LONDON – Britain’s Finance Minister Kwasi Kwarteng said on Friday he has resigned after Prime Minister Liz Truss asked him to step aside.
You have asked me to stand aside as your chancellor. I have accepted, Mr Kwarteng said in his resignation letter to Truss, which he published on Twitter.
His firing comes amid speculation that Ms Truss will today announce a U-turn on parts of the mini-budget.
The BBC said Mr Kwarteng would be the second shortest-serving British chancellor on record.
The shortest serving chancellor, MrIain Macleod, died of a heart attack 30 days after taking the job in 1970.
Since 2019, Britain has had four chancellors, including Mr Nadhim Zahawi, who served the third shortest tenure with 63 days during a short-lived reshuffle under former prime minister Boris Johnson, and Mr Sajid Javid, who served 204 days, the fourth shortest tenure on record.
The Times reported that former British foreign minister Jeremy Hunt could succeed Mr Kwarteng as finance minister.
Multiple sources are now telling me that Jeremy Hunt will be the new chancellor, although Ive not had official confirmation yet, Mr Steven Swinford, political editor of The Times, said on Twitter earlier.
The pound plunged against the US dollar, as investors seized on reports of Mr Kwarteng’s sacking over his debt-fuelled budget that sparked markets chaos. The currency sank 1.1 per cent to US$1.1199.
The Daily Telegraph, meanwhile, reported that Ms Truss, in a keenly awaited presser, would keep her planned cut to payroll tax, known as the National Insurance, and 1 pence income tax basic rate cut.
Sources told Bloomberg these, along with replacing Mr Kwarteng,are among the plans by Ms Truss to reverse parts of her economic strategy, following weeks of market pressure on her to explain how she would pay for her programme.
Attention has focused in recent days on whether she will cancel plans to freeze corporation tax in 2023, instead of raising it as previously planned.
There has been a growing clamour for the embattled prime minister to reverse course ever since Sept 23, when Mr Kwarteng announced Britains biggest set of unfunded tax cuts in half a century.
That spooked the markets, sending the pound plummeting to a record low against the US dollar and forcing the Bank of England into an emergency intervention to support the bond market. That is due to end on Friday, adding pressure on the government to act.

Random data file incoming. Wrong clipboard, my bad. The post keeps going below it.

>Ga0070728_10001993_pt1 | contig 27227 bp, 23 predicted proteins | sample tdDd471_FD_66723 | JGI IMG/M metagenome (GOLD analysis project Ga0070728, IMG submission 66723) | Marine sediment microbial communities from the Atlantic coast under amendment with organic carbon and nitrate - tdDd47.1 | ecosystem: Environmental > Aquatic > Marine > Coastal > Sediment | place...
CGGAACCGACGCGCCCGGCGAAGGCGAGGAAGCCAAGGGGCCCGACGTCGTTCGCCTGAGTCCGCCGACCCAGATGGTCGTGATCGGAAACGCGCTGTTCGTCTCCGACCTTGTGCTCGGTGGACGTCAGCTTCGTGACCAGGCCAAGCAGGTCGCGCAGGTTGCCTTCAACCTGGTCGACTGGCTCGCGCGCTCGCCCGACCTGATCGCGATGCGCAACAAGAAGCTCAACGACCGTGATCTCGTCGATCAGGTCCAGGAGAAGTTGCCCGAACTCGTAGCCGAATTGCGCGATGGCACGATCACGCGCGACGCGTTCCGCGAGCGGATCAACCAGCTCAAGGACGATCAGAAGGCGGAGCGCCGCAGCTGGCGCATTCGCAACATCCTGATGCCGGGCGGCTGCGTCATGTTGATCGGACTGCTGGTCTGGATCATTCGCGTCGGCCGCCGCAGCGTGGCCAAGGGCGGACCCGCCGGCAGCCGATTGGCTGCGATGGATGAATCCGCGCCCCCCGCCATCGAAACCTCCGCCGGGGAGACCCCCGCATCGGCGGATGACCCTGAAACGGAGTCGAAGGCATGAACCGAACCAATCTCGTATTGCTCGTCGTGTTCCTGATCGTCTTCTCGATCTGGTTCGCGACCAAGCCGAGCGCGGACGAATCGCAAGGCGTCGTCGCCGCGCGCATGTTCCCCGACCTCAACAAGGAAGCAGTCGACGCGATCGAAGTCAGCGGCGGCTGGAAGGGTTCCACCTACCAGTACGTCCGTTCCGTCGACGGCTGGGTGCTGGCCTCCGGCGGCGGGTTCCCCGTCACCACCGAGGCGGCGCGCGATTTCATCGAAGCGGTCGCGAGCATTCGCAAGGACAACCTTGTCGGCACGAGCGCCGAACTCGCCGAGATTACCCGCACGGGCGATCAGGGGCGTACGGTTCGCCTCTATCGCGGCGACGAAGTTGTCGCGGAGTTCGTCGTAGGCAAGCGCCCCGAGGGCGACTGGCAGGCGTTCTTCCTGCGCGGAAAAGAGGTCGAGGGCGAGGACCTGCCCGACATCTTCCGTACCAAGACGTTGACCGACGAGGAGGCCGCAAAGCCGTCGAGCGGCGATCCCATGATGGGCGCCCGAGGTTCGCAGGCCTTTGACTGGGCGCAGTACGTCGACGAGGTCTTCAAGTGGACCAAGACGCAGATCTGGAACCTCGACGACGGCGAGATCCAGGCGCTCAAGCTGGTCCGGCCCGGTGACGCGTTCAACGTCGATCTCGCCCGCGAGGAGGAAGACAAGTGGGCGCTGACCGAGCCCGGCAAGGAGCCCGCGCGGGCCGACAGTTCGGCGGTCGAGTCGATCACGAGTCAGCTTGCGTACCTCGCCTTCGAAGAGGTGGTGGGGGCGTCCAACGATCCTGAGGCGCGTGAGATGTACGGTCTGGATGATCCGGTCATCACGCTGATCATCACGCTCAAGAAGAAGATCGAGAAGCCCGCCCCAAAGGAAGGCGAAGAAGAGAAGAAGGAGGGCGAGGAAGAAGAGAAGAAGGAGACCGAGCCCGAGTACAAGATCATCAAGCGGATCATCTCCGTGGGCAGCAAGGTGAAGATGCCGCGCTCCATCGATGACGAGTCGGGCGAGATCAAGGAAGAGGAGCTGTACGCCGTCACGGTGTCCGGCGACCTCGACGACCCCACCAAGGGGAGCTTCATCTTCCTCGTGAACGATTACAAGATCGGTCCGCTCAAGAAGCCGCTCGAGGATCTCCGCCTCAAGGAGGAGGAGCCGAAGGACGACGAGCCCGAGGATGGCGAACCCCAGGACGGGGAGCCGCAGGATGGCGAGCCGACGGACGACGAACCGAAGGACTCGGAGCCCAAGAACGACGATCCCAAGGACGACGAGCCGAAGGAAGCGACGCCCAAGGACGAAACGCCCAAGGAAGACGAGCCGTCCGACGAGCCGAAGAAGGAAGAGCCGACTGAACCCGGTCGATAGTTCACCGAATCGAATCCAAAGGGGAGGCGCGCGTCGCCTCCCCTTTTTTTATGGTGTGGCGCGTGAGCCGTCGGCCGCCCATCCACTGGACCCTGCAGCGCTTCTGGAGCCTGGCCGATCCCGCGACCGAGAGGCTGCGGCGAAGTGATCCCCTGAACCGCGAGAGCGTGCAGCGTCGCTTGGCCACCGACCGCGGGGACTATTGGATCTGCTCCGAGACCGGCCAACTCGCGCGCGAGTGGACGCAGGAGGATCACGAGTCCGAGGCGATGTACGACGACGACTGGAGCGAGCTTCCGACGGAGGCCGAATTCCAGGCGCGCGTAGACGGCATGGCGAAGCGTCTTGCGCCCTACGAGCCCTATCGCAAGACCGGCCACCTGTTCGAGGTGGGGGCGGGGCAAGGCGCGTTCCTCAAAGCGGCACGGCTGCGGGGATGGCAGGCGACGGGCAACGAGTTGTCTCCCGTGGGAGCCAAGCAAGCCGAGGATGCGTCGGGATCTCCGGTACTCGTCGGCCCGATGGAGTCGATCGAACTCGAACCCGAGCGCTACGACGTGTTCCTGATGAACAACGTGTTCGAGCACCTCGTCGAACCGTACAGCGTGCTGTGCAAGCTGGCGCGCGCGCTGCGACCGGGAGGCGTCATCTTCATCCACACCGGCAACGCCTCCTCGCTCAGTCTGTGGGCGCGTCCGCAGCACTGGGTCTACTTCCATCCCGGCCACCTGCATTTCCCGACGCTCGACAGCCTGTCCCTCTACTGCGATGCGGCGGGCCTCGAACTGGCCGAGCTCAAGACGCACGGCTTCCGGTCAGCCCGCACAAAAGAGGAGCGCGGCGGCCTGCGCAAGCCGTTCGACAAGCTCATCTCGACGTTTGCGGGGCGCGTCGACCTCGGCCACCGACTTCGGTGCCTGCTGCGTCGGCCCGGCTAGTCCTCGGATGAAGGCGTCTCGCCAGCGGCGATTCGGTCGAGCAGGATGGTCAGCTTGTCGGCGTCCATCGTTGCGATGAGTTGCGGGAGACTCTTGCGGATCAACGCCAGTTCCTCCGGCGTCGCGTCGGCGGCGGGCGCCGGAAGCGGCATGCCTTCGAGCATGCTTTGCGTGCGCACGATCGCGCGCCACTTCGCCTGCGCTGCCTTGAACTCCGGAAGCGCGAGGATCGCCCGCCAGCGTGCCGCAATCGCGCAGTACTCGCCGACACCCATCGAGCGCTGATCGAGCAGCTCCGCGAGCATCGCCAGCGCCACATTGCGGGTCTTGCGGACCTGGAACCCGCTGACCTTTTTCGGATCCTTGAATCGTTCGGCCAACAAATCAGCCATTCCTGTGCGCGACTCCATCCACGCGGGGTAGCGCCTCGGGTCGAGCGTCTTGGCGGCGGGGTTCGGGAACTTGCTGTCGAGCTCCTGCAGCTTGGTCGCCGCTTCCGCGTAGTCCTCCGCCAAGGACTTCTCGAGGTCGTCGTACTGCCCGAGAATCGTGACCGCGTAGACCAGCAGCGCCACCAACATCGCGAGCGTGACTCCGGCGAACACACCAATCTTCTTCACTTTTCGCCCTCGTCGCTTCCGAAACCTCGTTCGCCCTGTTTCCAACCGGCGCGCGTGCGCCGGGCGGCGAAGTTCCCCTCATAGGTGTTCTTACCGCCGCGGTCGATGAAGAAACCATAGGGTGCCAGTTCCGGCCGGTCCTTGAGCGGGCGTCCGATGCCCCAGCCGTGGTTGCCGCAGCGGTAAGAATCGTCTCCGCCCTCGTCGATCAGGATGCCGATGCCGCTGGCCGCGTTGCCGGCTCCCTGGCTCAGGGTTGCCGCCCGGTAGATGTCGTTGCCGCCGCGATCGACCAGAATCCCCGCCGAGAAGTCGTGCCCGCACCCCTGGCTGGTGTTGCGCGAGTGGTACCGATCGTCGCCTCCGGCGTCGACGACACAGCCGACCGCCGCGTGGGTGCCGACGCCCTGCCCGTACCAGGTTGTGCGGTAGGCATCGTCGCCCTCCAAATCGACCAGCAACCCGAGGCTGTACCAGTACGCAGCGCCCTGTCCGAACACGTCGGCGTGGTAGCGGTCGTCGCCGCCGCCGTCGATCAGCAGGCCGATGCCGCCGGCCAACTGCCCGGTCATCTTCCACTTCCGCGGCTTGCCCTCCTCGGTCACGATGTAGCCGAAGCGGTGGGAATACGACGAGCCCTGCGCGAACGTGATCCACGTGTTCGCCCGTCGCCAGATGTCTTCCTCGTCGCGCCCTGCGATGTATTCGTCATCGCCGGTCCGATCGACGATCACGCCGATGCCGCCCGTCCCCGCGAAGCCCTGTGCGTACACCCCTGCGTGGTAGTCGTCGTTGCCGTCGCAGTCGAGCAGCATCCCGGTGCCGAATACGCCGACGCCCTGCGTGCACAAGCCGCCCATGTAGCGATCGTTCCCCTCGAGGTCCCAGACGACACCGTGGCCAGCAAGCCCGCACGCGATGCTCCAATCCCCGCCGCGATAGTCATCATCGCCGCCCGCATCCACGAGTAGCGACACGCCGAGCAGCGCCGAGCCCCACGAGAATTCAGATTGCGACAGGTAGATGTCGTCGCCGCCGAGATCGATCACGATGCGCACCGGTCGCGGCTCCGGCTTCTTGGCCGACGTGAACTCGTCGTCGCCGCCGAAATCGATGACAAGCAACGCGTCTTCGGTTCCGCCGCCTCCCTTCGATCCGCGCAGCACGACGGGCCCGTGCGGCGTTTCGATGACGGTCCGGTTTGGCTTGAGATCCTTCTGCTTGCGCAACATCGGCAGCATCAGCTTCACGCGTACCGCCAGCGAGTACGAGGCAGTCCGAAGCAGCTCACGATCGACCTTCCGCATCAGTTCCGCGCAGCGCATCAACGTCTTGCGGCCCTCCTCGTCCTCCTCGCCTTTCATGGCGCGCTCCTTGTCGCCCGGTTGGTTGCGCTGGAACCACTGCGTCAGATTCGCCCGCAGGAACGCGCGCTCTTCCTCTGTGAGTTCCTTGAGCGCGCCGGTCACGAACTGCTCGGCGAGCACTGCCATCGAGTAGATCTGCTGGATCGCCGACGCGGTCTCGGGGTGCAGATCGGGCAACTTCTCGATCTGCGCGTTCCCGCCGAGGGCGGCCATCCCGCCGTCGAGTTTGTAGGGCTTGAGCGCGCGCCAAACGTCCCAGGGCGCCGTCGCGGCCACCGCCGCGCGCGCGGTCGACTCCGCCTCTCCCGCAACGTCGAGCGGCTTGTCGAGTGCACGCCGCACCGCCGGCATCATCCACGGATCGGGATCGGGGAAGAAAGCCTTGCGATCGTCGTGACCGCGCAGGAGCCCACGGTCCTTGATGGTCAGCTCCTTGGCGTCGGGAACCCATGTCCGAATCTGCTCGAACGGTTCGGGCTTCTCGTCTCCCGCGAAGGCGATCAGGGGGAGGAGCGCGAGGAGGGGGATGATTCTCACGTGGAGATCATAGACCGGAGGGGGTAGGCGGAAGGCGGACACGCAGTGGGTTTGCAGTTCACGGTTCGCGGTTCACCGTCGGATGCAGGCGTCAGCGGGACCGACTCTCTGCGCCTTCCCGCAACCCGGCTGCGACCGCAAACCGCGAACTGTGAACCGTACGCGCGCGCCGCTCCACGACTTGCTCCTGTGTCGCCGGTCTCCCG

While the details are unclear as to which bits of her plan she will unpick, that Ms Truss is having to do so at all is a major blow to her just over five weeks into her tenure.
She and Mr Kwarteng have staked their reputations on an all-out pitch for growth, and Ms Truss has sought to portray herself as a leader who would be resolute in pursuing her goals. Embed Twitter Tweet URL But with the Conservative Party tanking in the polls, Tory MPs openly demanding a change of course, and financial markets still in turmoil, the pair have found themselves boxed into a corner with no easy exit.
They can either stick to their guns and face the prospect of more market chaos, or shred their reputations by changing tack. More On This Topic 'KamiKwasi' economics: Baptism of fire for UK's new finance minister Kwarteng Britain in crisis: How not to run a country Officials have been drafting options for Truss on how to change course and plug the 60 billion (S$96billion) black hole that the Institute for Fiscal Studies estimated has opened up in the public finances.
Corporation tax is seen as the most likely target of a policy reversal, especially as it was one area Mr Kwarteng refused to rule out reversing on Thursday.
Under Mr Johnsons administration, the levy was due to rise to 25 per centfrom 19 per centin April.Ms Trusss government has vowed to scrap the rise.
When Mr Kwarteng unveiled his strategy last month, the Treasury estimated it would cost an average of more than 13 billion a year over five years.
Other options include reversing a planned cut in the basic rate of income tax to 19 per centfrom 20 per cent a politically unpalatable course of action; cuts to spending something Ms Truss vowed not to do on Wednesday; and reversing smaller measures including a VAT refund on shopping for tourists and a planned cut in dividend tax.BLOOMBERG, REUTERS More On This Topic Britain's deep tax cuts spook investors How Leninism conquered British politics